November 8, 2006
Brown first Ohio Dem senator since Glenn
By Paul M. Krawzak
Copley News Service
CLEVELAND Democratic U.S. Rep. Sherrod Brown unseated Sen. Mike
DeWine on Tuesday in a victory he declared a triumph for the
"Today in Ohio in the middle of America, the middle class won,"
he said, with his wife, Connie, his children and other family
members at his side.
"All of us together today have changed our country," said Brown,
a seven-term congressman who made his mark as a foe of trade
agreements and advocate of affordable health care.
As Brown began his victory speech at 11 p.m., red, white and
blue confetti was blasted over several hundred supporters in the
Cleveland Public Auditorium, which ironically hosted two
Republican presidential conventions in the early 1900s.
Brown's victory after one of the most closely watched Senate
battles in the nation gives Ohio its first Democratic senator
since John Glenn retired in 1999.
DeWine, who was seeking a third term, conceded the race with a
phone call to Brown about 10:40 p.m.
Like other Republicans in the state, DeWine, of Cedarville, was
hurt by widespread voter dissatisfaction with the economy,
political scandals in Columbus and Washington, and the Iraq war.
In his concession speech, DeWine told supporters in Columbus,
"We fought hard" but "this was not the year."
"I will continue to fight for my passion - children," DeWine
Brown, 53, received some of his most thunderous applause when he
declared, "We all want an end to the war in Iraq."
Looking ahead to next year, the Avon resident vowed to fight for
a federal minimum wage increase and federal funding for
embryonic stem-cell research. Another priority is to "tell the
government to negotiate drug prices on behalf of 40 million
Medicare beneficiaries," he said.
A self-styled "progressive," he also pledged to work for
affordable health care and affordable higher education.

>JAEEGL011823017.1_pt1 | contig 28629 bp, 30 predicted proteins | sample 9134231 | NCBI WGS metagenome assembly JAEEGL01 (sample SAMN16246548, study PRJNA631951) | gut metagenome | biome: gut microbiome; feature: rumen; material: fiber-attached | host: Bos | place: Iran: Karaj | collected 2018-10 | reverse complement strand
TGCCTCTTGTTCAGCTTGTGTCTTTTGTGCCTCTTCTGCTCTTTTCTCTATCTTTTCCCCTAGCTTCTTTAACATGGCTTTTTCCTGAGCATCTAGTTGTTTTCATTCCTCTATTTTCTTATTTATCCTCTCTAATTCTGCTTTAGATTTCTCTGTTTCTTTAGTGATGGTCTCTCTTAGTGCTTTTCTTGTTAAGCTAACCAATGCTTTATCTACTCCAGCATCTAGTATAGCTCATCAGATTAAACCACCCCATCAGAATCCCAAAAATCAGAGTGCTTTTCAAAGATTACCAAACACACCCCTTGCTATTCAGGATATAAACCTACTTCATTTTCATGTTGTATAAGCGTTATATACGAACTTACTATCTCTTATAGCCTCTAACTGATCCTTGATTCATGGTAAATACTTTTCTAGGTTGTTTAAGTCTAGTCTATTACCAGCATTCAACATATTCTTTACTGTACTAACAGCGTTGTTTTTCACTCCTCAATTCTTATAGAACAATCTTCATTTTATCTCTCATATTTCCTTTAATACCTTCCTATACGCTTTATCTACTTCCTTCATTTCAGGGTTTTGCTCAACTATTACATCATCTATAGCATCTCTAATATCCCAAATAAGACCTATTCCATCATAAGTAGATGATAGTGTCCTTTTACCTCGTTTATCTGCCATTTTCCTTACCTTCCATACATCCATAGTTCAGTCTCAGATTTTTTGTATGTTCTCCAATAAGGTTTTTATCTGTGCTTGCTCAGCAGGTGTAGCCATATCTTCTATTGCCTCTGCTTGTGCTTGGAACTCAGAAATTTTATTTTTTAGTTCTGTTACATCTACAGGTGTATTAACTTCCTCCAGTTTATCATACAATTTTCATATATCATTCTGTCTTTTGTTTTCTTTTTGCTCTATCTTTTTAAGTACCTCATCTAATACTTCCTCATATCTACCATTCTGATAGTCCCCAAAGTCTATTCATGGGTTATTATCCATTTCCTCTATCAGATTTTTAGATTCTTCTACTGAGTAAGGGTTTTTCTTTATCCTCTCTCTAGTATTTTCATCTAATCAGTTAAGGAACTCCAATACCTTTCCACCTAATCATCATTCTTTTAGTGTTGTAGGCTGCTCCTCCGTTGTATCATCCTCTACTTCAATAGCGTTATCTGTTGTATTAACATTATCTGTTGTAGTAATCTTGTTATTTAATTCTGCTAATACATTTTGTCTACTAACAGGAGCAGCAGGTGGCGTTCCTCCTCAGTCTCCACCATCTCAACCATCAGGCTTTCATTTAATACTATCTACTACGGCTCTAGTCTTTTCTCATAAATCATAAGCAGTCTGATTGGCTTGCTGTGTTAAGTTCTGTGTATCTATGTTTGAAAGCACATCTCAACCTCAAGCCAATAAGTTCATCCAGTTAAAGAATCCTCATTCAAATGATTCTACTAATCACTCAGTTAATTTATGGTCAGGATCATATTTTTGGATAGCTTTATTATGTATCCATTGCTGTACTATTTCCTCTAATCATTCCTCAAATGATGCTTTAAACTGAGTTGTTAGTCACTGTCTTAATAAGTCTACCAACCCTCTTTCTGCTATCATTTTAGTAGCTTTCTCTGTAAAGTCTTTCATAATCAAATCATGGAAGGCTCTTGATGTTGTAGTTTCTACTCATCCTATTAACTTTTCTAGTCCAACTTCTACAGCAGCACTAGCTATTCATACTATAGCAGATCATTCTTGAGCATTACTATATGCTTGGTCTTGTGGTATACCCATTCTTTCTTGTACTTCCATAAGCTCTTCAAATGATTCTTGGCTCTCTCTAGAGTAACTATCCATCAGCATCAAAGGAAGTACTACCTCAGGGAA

He said he would fix the No Child Left Behind law and work with
Gov.-elect Ted Strickland to "make Ohio the Silicon Valley of
And in a glance forward to the next presidential race in this
key swing state, he said, "As Ohio goes in '06, so goes the
nation in '08."
He told the crowd that when he began his campaign for Senate 13
months ago, a lot of people thought he couldn't win.
"They warned us to be cautious, they advised me not to be
myself, they advised us to be middle of the road," he said.
But Brown said he didn't take their advice. "It's a risk worth
taking to stand up for what you believe. It's a risk worth
taking to fight uncompromisingly for progressive values."
The hard-fought contest pitted Brown's message of ending the
"stranglehold" of special interests and empowering the middle
class against DeWine's claim that he was a more effective and
Throughout the campaign, Brown hammered DeWine for being a tool
of special interests, including oil and pharmaceutical companies
that gave to his campaign.
DeWine, 59, rejected the charge. He accused Brown of being an
ineffective, partisan lawmaker who was too liberal for Ohio.
Brown's supporters at the party included Justin Williams of
Massillon, who praised him for standing up against Bush.
"He's going to speak his mind and he's going to say, 'Ohio is
not a state to be messed with,' " said Williams, a freshman at
Case Western Reserve University who worked on the campaign.
Don Singer of Canton, another campaign volunteer who gave
speeches on behalf of Brown, said the new senator would serve as
a check on Bush and Republicans in Congress.
"We're now going to have people on both sides in Congress who
are going to have more courage to speak up," said Singer, a
retired manager of federal programs to benefit dislocated